I pulled up to the curb of my son’s school, just like I had the previous 719 times, save for a handful of times when the occasional flu bug or “self-esteem day” kept my son home from school for the day. The warm June sun peeking up over the Idaho mountains gave promise to a beautiful day ahead.
When we left the house, I hadn’t given much thought to our morning, as it was like any other. We woke up 30 minutes before we had to leave, showered, chowed down some breakfast, grabbed our stuff, and bolted out the door. As usual, we negotiated the iTunes playlist that would govern our 20-minute drive to school.
So, why was today so different?
Before he got out of the car, my son asked if his tie looked okay or if it was crooked. Straightening it up a bit, I reassured him that he looked fantastic. Seeing as how it is his last day at the elementary school he’s known for four years, he decided to dress up for the occasion. Most kids might snag the first comfy shorts and t-shirt they could find, but my son made me go out last night and pick him out a button-up shirt, loan him one of my ties, and shine up his nicest dress shoes for his last day.
Don’t kids normally dress nice for the first day of school, I asked myself?
Outside, at the curb, he popped open the door to my Mustang and paused before rolling out. Getting out of a Mustang can be difficult, you know. In the pregnant moment before getting out, he seemed like he had something to say.
“You ready for this, bud?” I asked.
“Yeah, Dad. It’s just hard to believe,” he replied, as I noted a touch of longing in his voice.
He rose up out of the car, as he had so many times before, but today, he looked a bit taller—a bit more adult-like. Standing outside the car in his shirt and tie, I no longer saw an elementary schoolkid; I saw a young man.
He told me he loved me and bid me farewell, exactly how he had the last 700+ times, but when I heard my car door click, something else clicked…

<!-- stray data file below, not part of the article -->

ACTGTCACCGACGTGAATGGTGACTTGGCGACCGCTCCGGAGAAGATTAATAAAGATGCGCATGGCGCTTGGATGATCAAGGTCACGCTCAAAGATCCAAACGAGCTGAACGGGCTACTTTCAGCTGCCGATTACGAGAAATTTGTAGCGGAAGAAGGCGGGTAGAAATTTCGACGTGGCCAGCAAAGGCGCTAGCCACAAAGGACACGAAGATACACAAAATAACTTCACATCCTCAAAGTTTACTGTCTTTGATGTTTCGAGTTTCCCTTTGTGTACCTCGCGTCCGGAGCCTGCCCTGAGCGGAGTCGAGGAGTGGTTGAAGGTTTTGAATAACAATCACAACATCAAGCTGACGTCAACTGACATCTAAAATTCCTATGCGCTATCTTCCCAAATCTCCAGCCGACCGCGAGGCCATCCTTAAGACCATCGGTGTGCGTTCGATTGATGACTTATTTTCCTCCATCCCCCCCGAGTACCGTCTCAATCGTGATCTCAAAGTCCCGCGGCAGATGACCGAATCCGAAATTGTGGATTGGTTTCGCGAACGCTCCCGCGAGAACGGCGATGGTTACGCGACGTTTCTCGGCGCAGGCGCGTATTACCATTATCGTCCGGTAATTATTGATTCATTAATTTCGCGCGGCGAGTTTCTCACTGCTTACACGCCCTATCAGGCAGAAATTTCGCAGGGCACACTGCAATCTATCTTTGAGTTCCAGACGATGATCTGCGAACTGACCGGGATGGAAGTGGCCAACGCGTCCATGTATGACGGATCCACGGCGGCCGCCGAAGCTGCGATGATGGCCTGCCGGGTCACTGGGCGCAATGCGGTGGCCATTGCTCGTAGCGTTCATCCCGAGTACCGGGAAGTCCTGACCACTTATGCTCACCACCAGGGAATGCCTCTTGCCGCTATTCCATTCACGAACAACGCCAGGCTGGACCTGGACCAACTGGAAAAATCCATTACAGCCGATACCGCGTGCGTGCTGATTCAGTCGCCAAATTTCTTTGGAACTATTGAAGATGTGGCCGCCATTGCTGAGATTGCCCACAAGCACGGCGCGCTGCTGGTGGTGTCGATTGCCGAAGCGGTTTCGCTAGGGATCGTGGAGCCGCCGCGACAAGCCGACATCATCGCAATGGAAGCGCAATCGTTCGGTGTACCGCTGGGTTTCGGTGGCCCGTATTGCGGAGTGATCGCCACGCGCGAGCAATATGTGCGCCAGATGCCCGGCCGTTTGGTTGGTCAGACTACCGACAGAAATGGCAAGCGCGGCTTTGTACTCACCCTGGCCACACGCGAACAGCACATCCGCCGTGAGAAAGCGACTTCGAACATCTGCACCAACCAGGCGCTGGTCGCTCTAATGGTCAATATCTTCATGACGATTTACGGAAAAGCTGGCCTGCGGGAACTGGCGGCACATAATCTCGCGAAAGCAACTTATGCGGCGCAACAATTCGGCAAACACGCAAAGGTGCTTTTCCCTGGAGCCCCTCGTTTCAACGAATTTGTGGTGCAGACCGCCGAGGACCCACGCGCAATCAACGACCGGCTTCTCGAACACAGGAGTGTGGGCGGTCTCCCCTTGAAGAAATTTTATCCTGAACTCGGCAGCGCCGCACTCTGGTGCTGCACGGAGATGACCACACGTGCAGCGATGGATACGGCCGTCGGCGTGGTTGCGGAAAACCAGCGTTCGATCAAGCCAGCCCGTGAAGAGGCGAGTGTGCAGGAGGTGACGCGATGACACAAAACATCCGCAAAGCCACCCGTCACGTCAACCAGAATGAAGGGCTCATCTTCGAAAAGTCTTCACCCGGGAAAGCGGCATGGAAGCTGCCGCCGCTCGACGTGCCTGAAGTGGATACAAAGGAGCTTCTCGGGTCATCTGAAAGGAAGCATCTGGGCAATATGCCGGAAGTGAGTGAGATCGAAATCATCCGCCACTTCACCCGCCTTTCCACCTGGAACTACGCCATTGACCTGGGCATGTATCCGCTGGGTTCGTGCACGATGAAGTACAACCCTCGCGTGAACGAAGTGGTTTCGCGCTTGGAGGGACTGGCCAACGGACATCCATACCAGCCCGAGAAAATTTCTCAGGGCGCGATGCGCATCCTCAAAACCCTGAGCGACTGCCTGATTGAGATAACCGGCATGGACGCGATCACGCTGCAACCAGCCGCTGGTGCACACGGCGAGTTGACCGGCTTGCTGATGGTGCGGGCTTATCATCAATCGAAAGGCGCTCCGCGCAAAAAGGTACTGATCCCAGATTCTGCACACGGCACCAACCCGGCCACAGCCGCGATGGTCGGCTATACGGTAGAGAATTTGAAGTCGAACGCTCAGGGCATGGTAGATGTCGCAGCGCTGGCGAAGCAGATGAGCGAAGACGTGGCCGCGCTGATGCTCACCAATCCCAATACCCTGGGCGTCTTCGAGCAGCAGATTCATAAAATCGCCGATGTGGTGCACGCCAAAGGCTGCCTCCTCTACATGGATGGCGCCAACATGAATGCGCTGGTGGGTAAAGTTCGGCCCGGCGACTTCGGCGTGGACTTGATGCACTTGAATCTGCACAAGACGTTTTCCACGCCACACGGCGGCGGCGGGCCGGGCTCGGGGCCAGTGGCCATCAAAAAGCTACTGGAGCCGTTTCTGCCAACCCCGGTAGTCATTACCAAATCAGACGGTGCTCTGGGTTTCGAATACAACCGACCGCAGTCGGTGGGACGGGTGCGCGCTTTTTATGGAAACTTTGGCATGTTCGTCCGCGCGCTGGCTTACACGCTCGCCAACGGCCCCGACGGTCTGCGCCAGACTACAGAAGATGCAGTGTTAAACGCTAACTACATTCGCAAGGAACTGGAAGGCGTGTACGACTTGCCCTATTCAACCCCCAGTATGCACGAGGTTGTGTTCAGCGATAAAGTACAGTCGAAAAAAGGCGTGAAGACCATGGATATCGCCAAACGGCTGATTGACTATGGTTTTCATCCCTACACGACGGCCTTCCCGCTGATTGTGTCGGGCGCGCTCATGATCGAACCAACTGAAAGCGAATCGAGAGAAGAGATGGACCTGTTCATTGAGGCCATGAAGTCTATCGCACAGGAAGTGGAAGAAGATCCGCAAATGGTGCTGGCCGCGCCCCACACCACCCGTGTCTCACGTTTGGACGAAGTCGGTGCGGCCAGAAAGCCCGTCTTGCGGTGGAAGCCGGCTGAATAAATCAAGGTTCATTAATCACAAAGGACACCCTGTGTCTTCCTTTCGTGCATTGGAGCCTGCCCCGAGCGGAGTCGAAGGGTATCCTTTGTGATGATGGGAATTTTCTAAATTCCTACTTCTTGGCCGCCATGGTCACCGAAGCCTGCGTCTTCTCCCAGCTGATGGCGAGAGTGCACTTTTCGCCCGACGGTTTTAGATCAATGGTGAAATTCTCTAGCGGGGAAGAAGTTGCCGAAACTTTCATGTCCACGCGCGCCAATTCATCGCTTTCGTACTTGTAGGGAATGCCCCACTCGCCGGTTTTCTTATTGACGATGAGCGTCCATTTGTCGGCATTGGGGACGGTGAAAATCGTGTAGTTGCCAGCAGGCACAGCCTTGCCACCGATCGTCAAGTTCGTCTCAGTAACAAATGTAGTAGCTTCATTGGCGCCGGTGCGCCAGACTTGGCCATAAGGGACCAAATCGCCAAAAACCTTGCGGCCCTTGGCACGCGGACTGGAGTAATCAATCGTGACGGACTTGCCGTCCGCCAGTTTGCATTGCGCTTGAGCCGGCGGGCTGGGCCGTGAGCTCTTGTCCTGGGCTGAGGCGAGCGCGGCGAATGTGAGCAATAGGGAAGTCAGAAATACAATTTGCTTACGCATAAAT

This is the last time I will ever drop off one of my own children at an elementary school.
This got me thinking, as I drove to the office (my summer session begins today, in about 45 minutes).
As parents, we spend the tenure of our guardianship celebrating firsts: first word, first steps, first day of school, first date, first drive alone, etc., ad nauseum.
What if we started noticing and savoring our lasts equally as much?
I’d be lying if I didn’t admit I’ve shed a few tears this morning, lamenting the inevitable and knowing my youngest is growing up, but I’m also appreciative that I was able to recognize the gravity of this morning’s drop-off.
I am exceedingly grateful that, even early in the morning (I am SO not a morning person), I was present enough to savor those last few moments, thereby cementing them in my mind for later, when it’s time to recount the tale, possibly to grandkids someday.
Later today, my wife and I will go pick up our kids from their last day at school, at which point, we will drive around with the windows down, blaring and singing along to Alice Cooper’s song, School’s Out, as we do every year. They’ll get ice cream, and we’ll have a movie night tonight in celebration of the start of our summer.
Our children may have a lifetime of firsts ahead of them, well into adulthood, but it is their lasts we must learn to savor.